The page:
Last week as I was on the road with my work, I stopped by a specialty pizza parlor. I was by myself and had my journal in hand, ready to pen some notes about the day while I waited for a personal-sized pizza. This is actually a little out of character for me; I usually grab something extremely simple and fast, usually at a place with large yellow arches. But the town I was visiting had a quaint, old-towne feel to it, and I thought I’d take advantage of the visit to try something local and distinctive rather than predictable and common. So into the small parlor I went and took my seat at one of the first booths along the narrow walkway between kitchen and cash register. The smells were wonderful, and I was more eager than ever to try their pizza. There were a few patrons at other tables. Waiters and waitresses rushed this way and that, all of them walking right by my table.
I sat there for several minutes, and no one stopped by to give me a menu or take my order. I began to wonder if I’d misunderstood the rules: maybe I was supposed to order at the front counter or wait at the door to be seated. I actually left my journal and cell phone on the table for a minute and went back to the front door and checked out the sign. It said, “Please seat yourself.” So I returned to my seat. Waiters and waitresses continued to walk by me like I was invisible. I started staring at them, trying to catch the eye of one of them. A couple of them actually met my eyes with theirs, and kept walking by. One of them stopped at the empty booth beside me and set down a pile of knives and forks and started wrapping them in napkins. He saw me, and I looked at him and raised my eyebrows, and he did nothing but return to his work. I finally got up again and walked to the Host Station and pulled a menu out of the slot where they were kept and took it to my seat. The waiter sorting silverware saw me do this, and said nothing. I read the menu and made my selection. Still, no one waited on me. Other people who had come in after me had taken tables. Waiters were taking them drinks and waitresses were taking their orders, but no one ever asked me about a drink or offered to take my order. After another ten minutes of this, I stood up, took my menu and replaced it in its slot and walked out the door.
Here’s something to think about. I picked that pizza parlor because someone had recommended their pizzas as the best in town. And the quaint shop-like feel of the place, the wonderful aromas, and the cool music were great. But somewhere back in the kitchen is a chef who will never realize that no matter how great his pizza, I’ll never go back there again. And somewhere in a back office, there is a manager who will never know that an unhappy patron never got served and is now talking about her establishment to hundreds of people across the country.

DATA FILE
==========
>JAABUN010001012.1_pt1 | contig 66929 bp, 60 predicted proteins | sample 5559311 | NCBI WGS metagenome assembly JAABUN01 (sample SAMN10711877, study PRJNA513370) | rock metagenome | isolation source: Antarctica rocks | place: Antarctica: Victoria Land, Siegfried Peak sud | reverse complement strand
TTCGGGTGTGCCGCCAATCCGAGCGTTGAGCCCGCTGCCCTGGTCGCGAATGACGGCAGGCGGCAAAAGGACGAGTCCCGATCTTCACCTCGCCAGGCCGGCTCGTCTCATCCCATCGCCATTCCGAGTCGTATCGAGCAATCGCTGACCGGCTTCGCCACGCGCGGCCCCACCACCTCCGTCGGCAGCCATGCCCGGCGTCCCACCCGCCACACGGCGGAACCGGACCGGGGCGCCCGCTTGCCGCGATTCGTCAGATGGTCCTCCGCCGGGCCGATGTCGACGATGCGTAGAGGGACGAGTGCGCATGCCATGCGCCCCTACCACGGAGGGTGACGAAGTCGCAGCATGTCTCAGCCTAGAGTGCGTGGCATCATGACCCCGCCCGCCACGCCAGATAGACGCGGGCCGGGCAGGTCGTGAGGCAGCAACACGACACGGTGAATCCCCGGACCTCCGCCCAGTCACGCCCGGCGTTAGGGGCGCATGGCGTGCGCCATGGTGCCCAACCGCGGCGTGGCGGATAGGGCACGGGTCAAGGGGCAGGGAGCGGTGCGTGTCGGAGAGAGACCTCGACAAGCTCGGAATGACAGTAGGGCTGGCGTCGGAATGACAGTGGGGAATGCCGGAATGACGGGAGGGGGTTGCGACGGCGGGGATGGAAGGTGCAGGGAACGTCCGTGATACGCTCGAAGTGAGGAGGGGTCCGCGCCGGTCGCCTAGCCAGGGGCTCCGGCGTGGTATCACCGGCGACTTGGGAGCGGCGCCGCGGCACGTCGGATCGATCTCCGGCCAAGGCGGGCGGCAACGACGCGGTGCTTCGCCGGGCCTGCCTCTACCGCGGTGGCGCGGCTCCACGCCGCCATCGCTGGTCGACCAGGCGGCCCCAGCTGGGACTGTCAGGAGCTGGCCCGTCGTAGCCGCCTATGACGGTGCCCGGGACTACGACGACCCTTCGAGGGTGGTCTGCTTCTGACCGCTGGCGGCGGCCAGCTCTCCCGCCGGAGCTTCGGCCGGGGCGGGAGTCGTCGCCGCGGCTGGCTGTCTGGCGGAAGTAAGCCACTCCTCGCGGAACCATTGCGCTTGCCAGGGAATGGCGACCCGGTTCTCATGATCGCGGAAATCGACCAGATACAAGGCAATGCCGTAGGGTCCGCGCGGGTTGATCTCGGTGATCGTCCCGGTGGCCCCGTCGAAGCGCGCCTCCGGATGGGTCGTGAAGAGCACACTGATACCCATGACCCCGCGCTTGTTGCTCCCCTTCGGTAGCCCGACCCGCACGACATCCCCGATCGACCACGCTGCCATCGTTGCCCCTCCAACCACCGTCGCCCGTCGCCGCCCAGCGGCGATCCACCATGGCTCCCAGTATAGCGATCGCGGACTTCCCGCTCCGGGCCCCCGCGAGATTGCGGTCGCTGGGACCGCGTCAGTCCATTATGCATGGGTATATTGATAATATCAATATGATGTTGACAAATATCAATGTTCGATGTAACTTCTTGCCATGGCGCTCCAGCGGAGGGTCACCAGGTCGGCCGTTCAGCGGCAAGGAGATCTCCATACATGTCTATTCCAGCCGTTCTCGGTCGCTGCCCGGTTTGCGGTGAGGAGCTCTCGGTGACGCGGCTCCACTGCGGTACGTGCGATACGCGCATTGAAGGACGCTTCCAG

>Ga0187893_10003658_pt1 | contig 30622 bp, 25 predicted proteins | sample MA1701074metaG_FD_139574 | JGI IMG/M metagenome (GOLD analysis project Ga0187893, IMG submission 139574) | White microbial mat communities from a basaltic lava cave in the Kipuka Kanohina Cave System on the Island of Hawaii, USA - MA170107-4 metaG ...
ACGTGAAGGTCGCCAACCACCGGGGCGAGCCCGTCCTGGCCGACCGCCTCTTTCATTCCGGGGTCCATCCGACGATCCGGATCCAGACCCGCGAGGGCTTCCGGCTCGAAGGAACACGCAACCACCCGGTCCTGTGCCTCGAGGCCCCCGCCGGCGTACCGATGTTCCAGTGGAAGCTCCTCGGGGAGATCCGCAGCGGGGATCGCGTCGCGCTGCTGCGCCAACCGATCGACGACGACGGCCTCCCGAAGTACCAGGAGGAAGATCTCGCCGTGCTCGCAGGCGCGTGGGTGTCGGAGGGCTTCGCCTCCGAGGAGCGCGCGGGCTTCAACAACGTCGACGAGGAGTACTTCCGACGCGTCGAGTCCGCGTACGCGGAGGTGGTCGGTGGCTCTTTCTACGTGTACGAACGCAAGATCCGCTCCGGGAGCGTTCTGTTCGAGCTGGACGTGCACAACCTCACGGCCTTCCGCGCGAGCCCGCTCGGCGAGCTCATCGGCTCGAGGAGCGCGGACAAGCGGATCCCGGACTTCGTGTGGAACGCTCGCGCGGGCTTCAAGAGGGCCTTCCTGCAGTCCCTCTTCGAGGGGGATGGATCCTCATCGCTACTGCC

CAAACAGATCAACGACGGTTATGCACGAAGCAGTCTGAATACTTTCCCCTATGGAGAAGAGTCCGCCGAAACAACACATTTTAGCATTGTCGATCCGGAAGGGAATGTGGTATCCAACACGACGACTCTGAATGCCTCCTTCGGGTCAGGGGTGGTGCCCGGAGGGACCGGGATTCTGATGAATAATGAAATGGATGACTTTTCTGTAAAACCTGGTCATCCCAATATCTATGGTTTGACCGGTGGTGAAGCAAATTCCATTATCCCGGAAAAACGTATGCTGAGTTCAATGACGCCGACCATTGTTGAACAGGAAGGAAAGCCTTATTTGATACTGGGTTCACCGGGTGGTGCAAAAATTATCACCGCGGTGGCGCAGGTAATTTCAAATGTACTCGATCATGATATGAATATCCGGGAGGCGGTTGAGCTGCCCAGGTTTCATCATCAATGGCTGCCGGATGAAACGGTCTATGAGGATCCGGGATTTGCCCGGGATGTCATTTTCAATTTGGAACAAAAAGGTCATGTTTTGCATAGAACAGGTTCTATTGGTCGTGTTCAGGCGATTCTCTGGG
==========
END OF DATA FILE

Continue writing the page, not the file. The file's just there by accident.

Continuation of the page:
This reminded me of something Claudia Lavy (see last week’s blog) mentioned in her talk at the Leadership Nexus event. In describing the guest experience as an unchurched person first visits a congregation, she said, “the battle is won or lost in your lobby.” You may preach the best sermon since the apostle Paul and your music may match the choruses of the angels, but if someone walks in your front door and is ignored, neglected, rudely treated, pounced upon in an overdone fashion, or welcomed in a mechanical and perfunctory manner, then you will likely never see the visitor return. And like the cook fixing great pizza and the owner managing a great parlor, you may never know why…because it all happens at the front door, in the foyer, along the hallway, and beside the coffee pot.
I’m not suggesting that every usher, greeter, staff member, and volunteer must be perfect. But they must be authentic, hospitable, and attentive. Directed by the right motivations, sustained by the Spirit, attentive in a caring way, we can do this right. We have to look at the guest experience through the eyes of the visitor.
How are we doing with our foyer, entryway, hallway, lobby experience? You might ask someone who has recently become a part of your congregation for some honest feedback about what their first visit was like.
What do you do to form your church’s experience in a more intentional and attentive way ?
Yours in Christ,